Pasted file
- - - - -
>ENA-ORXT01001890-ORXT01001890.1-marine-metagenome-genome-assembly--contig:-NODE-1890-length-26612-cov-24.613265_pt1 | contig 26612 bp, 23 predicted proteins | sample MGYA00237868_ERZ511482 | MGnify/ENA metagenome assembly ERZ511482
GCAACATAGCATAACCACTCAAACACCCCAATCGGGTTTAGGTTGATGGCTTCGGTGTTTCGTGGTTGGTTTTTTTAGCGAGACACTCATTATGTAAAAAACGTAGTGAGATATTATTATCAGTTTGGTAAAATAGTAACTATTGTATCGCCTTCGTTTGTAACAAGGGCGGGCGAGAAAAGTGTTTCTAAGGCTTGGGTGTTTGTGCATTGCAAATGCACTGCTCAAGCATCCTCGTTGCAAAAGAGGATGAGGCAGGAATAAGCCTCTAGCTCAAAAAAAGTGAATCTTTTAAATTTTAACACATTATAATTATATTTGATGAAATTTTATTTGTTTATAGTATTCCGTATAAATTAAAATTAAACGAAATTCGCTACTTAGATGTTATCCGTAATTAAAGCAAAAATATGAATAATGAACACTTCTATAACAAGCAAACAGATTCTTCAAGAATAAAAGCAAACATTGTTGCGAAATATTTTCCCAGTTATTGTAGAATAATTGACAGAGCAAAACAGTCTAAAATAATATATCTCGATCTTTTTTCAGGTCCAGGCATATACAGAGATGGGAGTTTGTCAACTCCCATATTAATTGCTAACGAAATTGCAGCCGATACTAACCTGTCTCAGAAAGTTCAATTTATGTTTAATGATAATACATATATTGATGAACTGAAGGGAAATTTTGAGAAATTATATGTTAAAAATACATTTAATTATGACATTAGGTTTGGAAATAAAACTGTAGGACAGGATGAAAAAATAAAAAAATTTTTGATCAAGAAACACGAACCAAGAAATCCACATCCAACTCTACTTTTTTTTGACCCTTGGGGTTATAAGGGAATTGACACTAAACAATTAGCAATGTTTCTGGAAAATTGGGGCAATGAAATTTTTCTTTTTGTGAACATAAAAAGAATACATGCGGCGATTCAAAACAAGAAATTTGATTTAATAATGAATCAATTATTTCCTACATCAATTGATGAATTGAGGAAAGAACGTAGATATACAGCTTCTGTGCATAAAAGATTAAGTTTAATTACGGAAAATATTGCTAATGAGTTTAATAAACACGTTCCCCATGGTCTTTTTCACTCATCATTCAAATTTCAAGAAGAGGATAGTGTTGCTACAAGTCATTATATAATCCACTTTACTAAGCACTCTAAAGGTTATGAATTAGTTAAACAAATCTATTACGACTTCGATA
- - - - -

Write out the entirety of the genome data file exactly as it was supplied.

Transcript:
>ENA-ORXT01001890-ORXT01001890.1-marine-metagenome-genome-assembly--contig:-NODE-1890-length-26612-cov-24.613265_pt1 | contig 26612 bp, 23 predicted proteins | sample MGYA00237868_ERZ511482 | MGnify/ENA metagenome assembly ERZ511482
GCAACATAGCATAACCACTCAAACACCCCAATCGGGTTTAGGTTGATGGCTTCGGTGTTTCGTGGTTGGTTTTTTTAGCGAGACACTCATTATGTAAAAAACGTAGTGAGATATTATTATCAGTTTGGTAAAATAGTAACTATTGTATCGCCTTCGTTTGTAACAAGGGCGGGCGAGAAAAGTGTTTCTAAGGCTTGGGTGTTTGTGCATTGCAAATGCACTGCTCAAGCATCCTCGTTGCAAAAGAGGATGAGGCAGGAATAAGCCTCTAGCTCAAAAAAAGTGAATCTTTTAAATTTTAACACATTATAATTATATTTGATGAAATTTTATTTGTTTATAGTATTCCGTATAAATTAAAATTAAACGAAATTCGCTACTTAGATGTTATCCGTAATTAAAGCAAAAATATGAATAATGAACACTTCTATAACAAGCAAACAGATTCTTCAAGAATAAAAGCAAACATTGTTGCGAAATATTTTCCCAGTTATTGTAGAATAATTGACAGAGCAAAACAGTCTAAAATAATATATCTCGATCTTTTTTCAGGTCCAGGCATATACAGAGATGGGAGTTTGTCAACTCCCATATTAATTGCTAACGAAATTGCAGCCGATACTAACCTGTCTCAGAAAGTTCAATTTATGTTTAATGATAATACATATATTGATGAACTGAAGGGAAATTTTGAGAAATTATATGTTAAAAATACATTTAATTATGACATTAGGTTTGGAAATAAAACTGTAGGACAGGATGAAAAAATAAAAAAATTTTTGATCAAGAAACACGAACCAAGAAATCCACATCCAACTCTACTTTTTTTTGACCCTTGGGGTTATAAGGGAATTGACACTAAACAATTAGCAATGTTTCTGGAAAATTGGGGCAATGAAATTTTTCTTTTTGTGAACATAAAAAGAATACATGCGGCGATTCAAAACAAGAAATTTGATTTAATAATGAATCAATTATTTCCTACATCAATTGATGAATTGAGGAAAGAACGTAGATATACAGCTTCTGTGCATAAAAGATTAAGTTTAATTACGGAAAATATTGCTAATGAGTTTAATAAACACGTTCCCCATGGTCTTTTTCACTCATCATTCAAATTTCAAGAAGAGGATAGTGTTGCTACAAGTCATTATATAATCCACTTTACTAAGCACTCTAAAGGTTATGAATTAGTTAAACAAATCTATTACGACTTCGATA